PVC primer without glue question

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Old 04-04-18, 06:20 PM
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PVC primer without glue question

So I just learned one of those things that I didn't know that I didn't know.

I had no idea that the primer was only step one of joining pipes together. I'm sure a lot of you probably don't know how that's possible, but if that's the worst mistake I made during my remodel then I'll count myself lucky. Another lucky stroke is that this mistake was made on a drain and not a pressure pipe.

Anyway my question is what would you do if you discovered your plumber had done this given the following (I'm not slapping myself so lets count that as noted and move on):

1) The portion bound by primer only is the tub pvc piece, the small section of pipe that connects that piece to a coupling, and that coupling to the main assembly that was in place already. So 3 joints over a 5 inch span. (The overflow was done using this too but I can reach that from my access panel to cover in flex seal if needed)

2) I tested this connection extensively. I filled the tub to the brim to test the overflow and watch for leaks and freed the drain repeatedly to flood the drain and watch for leaks. I also ran piping hot water through as well to test it and never saw a leak.

3) The drain is over a section of foundation they chiseled out because they misrouted the original drain and had to angle it to meet the tub during construction. I used scrap wood to make a makeshift support for one of the tubs foam feet but it doesn't really use it, more or less put it there in case it might need it. (Basically the wood may rot if a drip developed, but the drip from showers should just start a sinkhole... right?)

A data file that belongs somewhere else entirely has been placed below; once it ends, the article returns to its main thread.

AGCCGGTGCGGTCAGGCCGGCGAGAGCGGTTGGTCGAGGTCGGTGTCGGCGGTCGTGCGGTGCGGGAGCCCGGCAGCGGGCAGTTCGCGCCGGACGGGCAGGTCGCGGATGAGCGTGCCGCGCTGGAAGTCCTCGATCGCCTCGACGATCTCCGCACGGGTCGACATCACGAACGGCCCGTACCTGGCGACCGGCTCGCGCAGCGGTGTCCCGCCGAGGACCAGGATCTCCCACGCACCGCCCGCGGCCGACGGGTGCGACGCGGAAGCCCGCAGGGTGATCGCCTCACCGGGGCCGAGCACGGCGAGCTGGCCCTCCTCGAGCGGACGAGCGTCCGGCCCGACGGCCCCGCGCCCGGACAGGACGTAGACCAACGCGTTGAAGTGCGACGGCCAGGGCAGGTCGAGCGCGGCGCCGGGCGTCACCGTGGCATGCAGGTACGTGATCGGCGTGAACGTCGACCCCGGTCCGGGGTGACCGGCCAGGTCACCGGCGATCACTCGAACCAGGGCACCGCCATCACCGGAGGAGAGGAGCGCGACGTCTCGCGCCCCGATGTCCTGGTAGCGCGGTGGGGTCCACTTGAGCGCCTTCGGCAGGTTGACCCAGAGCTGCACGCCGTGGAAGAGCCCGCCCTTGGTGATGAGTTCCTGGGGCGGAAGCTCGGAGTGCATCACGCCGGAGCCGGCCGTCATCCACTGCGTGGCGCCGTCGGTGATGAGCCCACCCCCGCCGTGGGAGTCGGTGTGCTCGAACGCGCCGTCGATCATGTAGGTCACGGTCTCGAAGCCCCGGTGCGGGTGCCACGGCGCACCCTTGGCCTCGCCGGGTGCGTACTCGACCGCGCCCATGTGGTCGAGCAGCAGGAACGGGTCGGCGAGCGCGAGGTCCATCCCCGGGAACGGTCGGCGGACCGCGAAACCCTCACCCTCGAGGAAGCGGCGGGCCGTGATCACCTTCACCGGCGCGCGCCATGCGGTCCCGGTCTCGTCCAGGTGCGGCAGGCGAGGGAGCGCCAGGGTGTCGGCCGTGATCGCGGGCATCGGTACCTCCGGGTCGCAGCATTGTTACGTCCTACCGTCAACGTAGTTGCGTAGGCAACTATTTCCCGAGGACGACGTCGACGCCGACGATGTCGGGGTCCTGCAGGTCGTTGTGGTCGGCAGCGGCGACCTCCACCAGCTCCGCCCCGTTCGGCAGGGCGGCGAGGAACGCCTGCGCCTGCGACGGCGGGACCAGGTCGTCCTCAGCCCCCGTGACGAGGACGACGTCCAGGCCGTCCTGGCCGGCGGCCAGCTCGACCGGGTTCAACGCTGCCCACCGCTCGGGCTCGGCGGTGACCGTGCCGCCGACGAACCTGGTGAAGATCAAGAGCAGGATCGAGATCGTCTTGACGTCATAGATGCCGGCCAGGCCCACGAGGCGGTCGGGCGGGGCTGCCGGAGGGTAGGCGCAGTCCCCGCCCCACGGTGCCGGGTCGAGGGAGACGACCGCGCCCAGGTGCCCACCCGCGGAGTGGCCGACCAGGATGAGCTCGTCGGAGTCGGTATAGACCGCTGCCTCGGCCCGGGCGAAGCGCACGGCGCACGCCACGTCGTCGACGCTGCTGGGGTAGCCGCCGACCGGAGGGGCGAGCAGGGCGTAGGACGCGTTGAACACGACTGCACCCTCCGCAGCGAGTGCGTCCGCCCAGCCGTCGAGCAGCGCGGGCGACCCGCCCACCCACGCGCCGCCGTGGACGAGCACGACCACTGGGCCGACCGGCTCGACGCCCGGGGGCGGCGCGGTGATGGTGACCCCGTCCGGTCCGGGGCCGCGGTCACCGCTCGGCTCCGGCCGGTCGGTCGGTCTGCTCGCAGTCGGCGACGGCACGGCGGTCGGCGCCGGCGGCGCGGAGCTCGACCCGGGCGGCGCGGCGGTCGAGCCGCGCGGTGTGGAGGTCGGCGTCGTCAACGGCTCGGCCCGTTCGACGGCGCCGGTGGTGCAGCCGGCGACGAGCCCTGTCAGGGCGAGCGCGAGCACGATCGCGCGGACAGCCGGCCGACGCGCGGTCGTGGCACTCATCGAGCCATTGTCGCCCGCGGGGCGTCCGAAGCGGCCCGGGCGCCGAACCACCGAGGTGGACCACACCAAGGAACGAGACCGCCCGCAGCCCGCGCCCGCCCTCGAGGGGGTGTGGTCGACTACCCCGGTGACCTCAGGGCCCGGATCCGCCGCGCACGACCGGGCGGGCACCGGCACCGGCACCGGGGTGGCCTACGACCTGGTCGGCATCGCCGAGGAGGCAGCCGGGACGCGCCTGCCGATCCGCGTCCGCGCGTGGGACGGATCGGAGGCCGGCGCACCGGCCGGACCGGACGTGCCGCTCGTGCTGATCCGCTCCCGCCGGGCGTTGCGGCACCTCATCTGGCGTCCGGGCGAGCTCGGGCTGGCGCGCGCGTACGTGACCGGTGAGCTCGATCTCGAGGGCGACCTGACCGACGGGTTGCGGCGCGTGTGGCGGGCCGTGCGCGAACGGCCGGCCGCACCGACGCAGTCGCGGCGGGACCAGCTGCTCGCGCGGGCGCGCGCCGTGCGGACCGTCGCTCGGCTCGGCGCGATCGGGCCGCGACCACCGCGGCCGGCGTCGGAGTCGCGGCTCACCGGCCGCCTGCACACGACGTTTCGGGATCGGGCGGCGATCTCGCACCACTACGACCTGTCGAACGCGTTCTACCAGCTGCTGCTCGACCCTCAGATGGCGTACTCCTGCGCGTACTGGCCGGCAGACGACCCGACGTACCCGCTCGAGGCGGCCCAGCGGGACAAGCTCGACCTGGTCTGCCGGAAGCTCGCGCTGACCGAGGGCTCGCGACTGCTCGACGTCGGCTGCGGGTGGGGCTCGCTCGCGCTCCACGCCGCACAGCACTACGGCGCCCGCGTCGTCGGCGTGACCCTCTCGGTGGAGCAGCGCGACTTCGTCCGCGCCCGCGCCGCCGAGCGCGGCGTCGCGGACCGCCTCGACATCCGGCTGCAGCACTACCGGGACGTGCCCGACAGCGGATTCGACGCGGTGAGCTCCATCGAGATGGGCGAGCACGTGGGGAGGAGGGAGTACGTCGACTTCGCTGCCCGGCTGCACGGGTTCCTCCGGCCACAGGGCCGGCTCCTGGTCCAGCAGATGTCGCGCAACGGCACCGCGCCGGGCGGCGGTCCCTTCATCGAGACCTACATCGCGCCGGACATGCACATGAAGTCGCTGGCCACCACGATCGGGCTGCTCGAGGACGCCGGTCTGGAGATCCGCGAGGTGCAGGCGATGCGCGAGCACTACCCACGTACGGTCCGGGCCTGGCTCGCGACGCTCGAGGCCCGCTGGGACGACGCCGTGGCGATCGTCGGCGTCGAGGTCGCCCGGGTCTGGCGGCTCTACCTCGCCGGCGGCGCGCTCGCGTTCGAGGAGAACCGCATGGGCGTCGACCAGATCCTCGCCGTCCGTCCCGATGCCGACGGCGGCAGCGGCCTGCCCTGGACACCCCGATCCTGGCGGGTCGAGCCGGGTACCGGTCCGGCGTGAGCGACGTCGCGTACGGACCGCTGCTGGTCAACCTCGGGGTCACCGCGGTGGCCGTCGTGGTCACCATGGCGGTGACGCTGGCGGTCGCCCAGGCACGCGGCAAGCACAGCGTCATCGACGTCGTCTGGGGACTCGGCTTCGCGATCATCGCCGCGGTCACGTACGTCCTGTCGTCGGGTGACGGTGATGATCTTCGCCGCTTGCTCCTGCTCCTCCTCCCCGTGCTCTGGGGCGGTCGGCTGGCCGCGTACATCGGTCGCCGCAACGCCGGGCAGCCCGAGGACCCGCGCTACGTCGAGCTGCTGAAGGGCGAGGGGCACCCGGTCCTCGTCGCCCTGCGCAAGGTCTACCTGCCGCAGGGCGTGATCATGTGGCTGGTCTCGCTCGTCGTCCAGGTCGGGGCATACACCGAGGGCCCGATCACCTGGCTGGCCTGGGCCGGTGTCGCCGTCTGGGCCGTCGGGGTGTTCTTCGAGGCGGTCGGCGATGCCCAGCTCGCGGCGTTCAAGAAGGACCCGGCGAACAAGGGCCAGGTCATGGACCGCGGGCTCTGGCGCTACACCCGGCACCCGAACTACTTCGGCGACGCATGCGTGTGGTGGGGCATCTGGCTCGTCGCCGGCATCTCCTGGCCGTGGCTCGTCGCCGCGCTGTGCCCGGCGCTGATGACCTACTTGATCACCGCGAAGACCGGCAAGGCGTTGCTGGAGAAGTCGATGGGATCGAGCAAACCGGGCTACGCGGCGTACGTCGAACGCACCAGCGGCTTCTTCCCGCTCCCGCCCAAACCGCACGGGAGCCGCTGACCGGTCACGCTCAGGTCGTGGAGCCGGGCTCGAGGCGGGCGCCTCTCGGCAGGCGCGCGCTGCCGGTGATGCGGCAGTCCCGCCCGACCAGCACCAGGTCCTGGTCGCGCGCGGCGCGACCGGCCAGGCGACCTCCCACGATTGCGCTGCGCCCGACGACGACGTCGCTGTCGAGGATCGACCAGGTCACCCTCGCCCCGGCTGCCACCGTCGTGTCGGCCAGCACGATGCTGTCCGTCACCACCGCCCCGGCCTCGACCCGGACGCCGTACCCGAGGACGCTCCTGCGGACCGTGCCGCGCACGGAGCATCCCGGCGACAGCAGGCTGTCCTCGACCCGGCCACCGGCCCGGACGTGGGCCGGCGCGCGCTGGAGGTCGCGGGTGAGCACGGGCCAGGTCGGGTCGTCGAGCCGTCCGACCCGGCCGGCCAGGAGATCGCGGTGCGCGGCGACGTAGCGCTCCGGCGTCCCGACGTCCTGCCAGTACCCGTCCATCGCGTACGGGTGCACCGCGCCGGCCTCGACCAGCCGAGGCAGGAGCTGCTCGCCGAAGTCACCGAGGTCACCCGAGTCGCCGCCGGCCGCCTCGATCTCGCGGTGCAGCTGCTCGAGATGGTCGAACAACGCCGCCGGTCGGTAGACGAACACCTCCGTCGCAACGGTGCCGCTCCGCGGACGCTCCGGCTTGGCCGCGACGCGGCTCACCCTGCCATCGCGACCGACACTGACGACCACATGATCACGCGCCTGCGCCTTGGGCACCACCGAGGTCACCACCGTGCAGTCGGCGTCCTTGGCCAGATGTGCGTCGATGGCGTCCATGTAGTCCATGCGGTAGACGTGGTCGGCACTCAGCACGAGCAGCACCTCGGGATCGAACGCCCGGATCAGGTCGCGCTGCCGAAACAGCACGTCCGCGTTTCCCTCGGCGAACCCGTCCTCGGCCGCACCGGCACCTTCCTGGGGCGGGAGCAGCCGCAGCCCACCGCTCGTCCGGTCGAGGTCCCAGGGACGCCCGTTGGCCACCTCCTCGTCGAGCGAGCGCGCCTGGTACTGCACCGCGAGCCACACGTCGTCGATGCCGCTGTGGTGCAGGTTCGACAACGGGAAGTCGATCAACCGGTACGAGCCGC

Anyway, I'm trying to assess the severity of this mistake. Thanks in advance.
 
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Old 04-05-18, 06:11 AM
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Yes, both primer and glue are required. The fact that one is that primer is called "primer" and "glue". Most/all inspection departments require the use of dyed primer (the purple stuff) so it's easy to visually inspect that primer was used. Glue can usually be inspected by looking for a bead of it where the two pieces come together.

If you've got joints already installed the only way to glue them is to remove them and re-do it properly. You can not simply dabble glue over the outside especially with a tub or shower drain. It may not leak when just testing but when someone gets in the shower and moves around a slight motion will get transferred to the drain pipe causing it to leak sometime in the future. You might get lucky and be able to remove and re-use the PVC pieces you have but it may be quicker and easier to simply cut them out and replace them.
 
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Old 04-05-18, 09:57 AM
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The real question is what is the least amount of work required to fix.

Take the current plumbing apart and replace while you have access to it or wait a few years when a leak appears and then you have to tear into walls or floors and replace the plumbing.

Thank yourself for finding it now while it's a simple lessons learned!
 
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Old 04-05-18, 11:50 AM
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Pictures will better help us help you https://www.doityourself.com/forum/l...rt-images.html. If they used a glued up trasp throw that away and go back with a slip fitting trap.
 
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